A broader Expressionist movement was sweeping through northern and central Europe, deeply influencing fields like architecture, dance, painting, sculpture, and even cinema. The birth of German Expressionism was in Germany before the First World War with its peak during the 1920s in Berlin. Drawing inspiration from Van Gogh’s pioneering pieces such as Wheatfield with Crows and Starry, Starry Night, German expressionist painters usually distorted color, scale, and space in order to convey their own feelings about what they saw. This was in stark contrast to Impressionists, whose style sought to merely imitate what nature presented to them. German Expressionism became a bitter protest movement and style of modern art after the war scarred and embittered many of the artists.
The German Expressionist school was spearheaded by Henri Matisse and Ernst Barlach, an emotive wood sculptor, who were heavily influenced by Van Gogh and Evard Munch. Their art created dramatic and compelling portrayals of scenes and people with the rise of three distinct groups within the movement: Der Blaue Reiter, Die Brucke, and Die Neue Sachilchkeit.
In 1905, Die Brucke or The Bridge was an influential expressionist group based in Dresden founded and led by Karl Schmidt-Rottluff and Ernst Ludwig Kirchner. This group within the art movement had art which portrayed radical social views through modern urban landscapes and figures. Its garish color palettes, bold outlines, and direct compositions are reminiscent of primitive painting like Paul Gaugin’s with incorporation of African and Oceanic motifs and tribal arts.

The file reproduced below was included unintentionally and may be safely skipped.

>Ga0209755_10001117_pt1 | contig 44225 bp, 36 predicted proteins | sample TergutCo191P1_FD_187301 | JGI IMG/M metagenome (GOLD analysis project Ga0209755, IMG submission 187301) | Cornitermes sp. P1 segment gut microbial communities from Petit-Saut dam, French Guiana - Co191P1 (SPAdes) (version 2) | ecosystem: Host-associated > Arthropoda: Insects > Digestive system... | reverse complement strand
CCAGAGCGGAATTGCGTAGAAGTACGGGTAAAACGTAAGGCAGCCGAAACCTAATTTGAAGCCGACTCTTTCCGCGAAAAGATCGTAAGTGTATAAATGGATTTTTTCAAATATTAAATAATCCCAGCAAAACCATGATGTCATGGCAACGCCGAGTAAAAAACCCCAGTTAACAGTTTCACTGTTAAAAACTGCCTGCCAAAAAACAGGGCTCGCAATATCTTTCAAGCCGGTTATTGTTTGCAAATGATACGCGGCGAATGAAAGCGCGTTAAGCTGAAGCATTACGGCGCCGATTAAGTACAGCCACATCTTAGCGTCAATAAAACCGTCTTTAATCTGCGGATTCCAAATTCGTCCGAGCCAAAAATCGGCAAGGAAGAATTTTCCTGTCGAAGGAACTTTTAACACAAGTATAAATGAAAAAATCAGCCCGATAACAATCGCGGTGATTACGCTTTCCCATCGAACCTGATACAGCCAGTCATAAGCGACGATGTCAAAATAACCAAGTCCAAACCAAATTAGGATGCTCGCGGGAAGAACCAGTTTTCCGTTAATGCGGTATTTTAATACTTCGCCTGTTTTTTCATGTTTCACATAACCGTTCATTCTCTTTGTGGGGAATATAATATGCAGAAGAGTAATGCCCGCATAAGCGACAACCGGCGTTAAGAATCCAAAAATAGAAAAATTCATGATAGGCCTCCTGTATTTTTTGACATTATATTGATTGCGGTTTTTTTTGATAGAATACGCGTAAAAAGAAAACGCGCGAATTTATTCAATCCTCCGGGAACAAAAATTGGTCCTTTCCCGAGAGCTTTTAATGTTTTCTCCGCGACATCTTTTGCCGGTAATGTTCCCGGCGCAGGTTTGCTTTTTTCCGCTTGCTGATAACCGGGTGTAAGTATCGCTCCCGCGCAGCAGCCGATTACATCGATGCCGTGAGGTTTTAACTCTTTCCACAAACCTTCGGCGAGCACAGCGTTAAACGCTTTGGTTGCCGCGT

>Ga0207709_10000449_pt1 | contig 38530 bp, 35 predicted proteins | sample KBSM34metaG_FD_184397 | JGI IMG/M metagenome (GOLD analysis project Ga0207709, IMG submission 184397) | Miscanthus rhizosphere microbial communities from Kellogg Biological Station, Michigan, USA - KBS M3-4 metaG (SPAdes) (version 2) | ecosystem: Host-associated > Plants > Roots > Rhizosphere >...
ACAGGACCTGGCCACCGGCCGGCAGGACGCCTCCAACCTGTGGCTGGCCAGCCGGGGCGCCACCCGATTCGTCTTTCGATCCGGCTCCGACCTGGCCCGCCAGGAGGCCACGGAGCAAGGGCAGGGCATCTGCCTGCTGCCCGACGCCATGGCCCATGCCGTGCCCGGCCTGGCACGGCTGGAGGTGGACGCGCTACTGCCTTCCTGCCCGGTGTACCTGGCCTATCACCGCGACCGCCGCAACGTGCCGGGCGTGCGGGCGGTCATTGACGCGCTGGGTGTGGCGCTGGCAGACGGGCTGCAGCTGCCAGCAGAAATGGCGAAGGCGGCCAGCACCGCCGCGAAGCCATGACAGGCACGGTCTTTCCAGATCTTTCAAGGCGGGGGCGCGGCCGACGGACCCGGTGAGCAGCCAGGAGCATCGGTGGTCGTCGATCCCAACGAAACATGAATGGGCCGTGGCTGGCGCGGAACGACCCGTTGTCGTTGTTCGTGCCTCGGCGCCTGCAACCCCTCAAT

Der Blaue Reiter, or the Blue Rider, expressionist group flourished from 1911 to 1914. Its foundation laid in Munich with its most famous painters being Russian born Wassily Kandinsky and the German painter/printmaker Franz Marc. Unlike Die Brucke, the Blue Rider were closer to a loose association. Their general goal and ideal laid in imbuing art with spiritual values with color as its primary vehicle. Questions have arisen about the significance of their name Blue Rider. People often point towards Marc’s belief that animals had an innocence which inherently made them superior to humans, as well as Kadinksy’s special affinity to the color blue which might have been tied to his synaesthesia, or hear colors. With the emergence of World War I, the group collapsed since Macke and Marc were both killed.
The 1920s brought forth Die Neue Sachlichkeit or New Objectivity, which took its name from the exhibition Neue Sachlichkeit staged in Mannheim in 1923. Otto Dix and George Grosz spearheaded the movement with their bitter and highly critical images of both the decadence and corruption of Weimer Germany as the satirical equivalent of the human condition around the globe. Other New Objectivity artists include Christian and Max Beckmann, while pieces which were notable during the era include Dix’s Pimp with Prostitutes (1922) and Journalist Sylvia von Harden (1926), Grosz’s Suicide (1926), and Schad’s Self Portrait with Model (1927). The Die Neue Sachlichkeit art was eventually condemned by the former artist, Adolf Hitler, calling it “degenerate art”.